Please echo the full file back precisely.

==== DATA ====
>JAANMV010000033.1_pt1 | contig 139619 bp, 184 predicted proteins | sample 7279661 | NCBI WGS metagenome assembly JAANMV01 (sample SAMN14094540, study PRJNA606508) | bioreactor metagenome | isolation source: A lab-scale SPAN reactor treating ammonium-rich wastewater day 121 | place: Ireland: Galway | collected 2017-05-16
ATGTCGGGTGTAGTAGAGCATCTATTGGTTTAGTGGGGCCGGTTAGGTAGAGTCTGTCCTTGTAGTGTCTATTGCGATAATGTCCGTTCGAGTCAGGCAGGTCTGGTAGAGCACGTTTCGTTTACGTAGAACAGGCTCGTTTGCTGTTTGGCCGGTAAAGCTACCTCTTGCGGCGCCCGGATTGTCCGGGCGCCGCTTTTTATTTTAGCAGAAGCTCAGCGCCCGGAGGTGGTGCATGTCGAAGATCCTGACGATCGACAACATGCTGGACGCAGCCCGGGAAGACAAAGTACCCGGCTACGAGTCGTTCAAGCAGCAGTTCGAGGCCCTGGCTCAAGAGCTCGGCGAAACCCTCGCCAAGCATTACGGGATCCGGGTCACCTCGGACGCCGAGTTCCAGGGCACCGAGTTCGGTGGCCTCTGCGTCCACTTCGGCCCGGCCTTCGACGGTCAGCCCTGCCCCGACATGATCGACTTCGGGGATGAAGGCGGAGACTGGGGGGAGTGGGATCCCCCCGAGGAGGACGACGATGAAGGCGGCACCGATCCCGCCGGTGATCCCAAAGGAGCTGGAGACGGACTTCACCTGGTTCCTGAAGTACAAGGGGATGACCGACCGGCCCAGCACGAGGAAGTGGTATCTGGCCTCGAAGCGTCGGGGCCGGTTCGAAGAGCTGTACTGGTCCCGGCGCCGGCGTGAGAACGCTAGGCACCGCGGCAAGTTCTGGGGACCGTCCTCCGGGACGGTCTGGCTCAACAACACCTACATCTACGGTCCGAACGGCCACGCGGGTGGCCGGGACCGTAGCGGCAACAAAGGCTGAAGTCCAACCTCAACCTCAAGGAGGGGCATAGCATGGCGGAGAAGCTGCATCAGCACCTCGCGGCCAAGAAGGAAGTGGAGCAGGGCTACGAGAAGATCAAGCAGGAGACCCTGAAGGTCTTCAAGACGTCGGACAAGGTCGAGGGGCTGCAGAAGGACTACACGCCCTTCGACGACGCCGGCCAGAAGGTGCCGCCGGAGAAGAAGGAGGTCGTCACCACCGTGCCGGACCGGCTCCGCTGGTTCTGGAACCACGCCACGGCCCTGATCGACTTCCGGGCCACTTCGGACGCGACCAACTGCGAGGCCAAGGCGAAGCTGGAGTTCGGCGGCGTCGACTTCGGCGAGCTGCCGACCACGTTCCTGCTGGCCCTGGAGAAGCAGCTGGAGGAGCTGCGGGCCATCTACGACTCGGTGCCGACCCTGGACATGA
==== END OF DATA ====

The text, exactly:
>JAANMV010000033.1_pt1 | contig 139619 bp, 184 predicted proteins | sample 7279661 | NCBI WGS metagenome assembly JAANMV01 (sample SAMN14094540, study PRJNA606508) | bioreactor metagenome | isolation source: A lab-scale SPAN reactor treating ammonium-rich wastewater day 121 | place: Ireland: Galway | collected 2017-05-16
ATGTCGGGTGTAGTAGAGCATCTATTGGTTTAGTGGGGCCGGTTAGGTAGAGTCTGTCCTTGTAGTGTCTATTGCGATAATGTCCGTTCGAGTCAGGCAGGTCTGGTAGAGCACGTTTCGTTTACGTAGAACAGGCTCGTTTGCTGTTTGGCCGGTAAAGCTACCTCTTGCGGCGCCCGGATTGTCCGGGCGCCGCTTTTTATTTTAGCAGAAGCTCAGCGCCCGGAGGTGGTGCATGTCGAAGATCCTGACGATCGACAACATGCTGGACGCAGCCCGGGAAGACAAAGTACCCGGCTACGAGTCGTTCAAGCAGCAGTTCGAGGCCCTGGCTCAAGAGCTCGGCGAAACCCTCGCCAAGCATTACGGGATCCGGGTCACCTCGGACGCCGAGTTCCAGGGCACCGAGTTCGGTGGCCTCTGCGTCCACTTCGGCCCGGCCTTCGACGGTCAGCCCTGCCCCGACATGATCGACTTCGGGGATGAAGGCGGAGACTGGGGGGAGTGGGATCCCCCCGAGGAGGACGACGATGAAGGCGGCACCGATCCCGCCGGTGATCCCAAAGGAGCTGGAGACGGACTTCACCTGGTTCCTGAAGTACAAGGGGATGACCGACCGGCCCAGCACGAGGAAGTGGTATCTGGCCTCGAAGCGTCGGGGCCGGTTCGAAGAGCTGTACTGGTCCCGGCGCCGGCGTGAGAACGCTAGGCACCGCGGCAAGTTCTGGGGACCGTCCTCCGGGACGGTCTGGCTCAACAACACCTACATCTACGGTCCGAACGGCCACGCGGGTGGCCGGGACCGTAGCGGCAACAAAGGCTGAAGTCCAACCTCAACCTCAAGGAGGGGCATAGCATGGCGGAGAAGCTGCATCAGCACCTCGCGGCCAAGAAGGAAGTGGAGCAGGGCTACGAGAAGATCAAGCAGGAGACCCTGAAGGTCTTCAAGACGTCGGACAAGGTCGAGGGGCTGCAGAAGGACTACACGCCCTTCGACGACGCCGGCCAGAAGGTGCCGCCGGAGAAGAAGGAGGTCGTCACCACCGTGCCGGACCGGCTCCGCTGGTTCTGGAACCACGCCACGGCCCTGATCGACTTCCGGGCCACTTCGGACGCGACCAACTGCGAGGCCAAGGCGAAGCTGGAGTTCGGCGGCGTCGACTTCGGCGAGCTGCCGACCACGTTCCTGCTGGCCCTGGAGAAGCAGCTGGAGGAGCTGCGGGCCATCTACGACTCGGTGCCGACCCTGGACATGA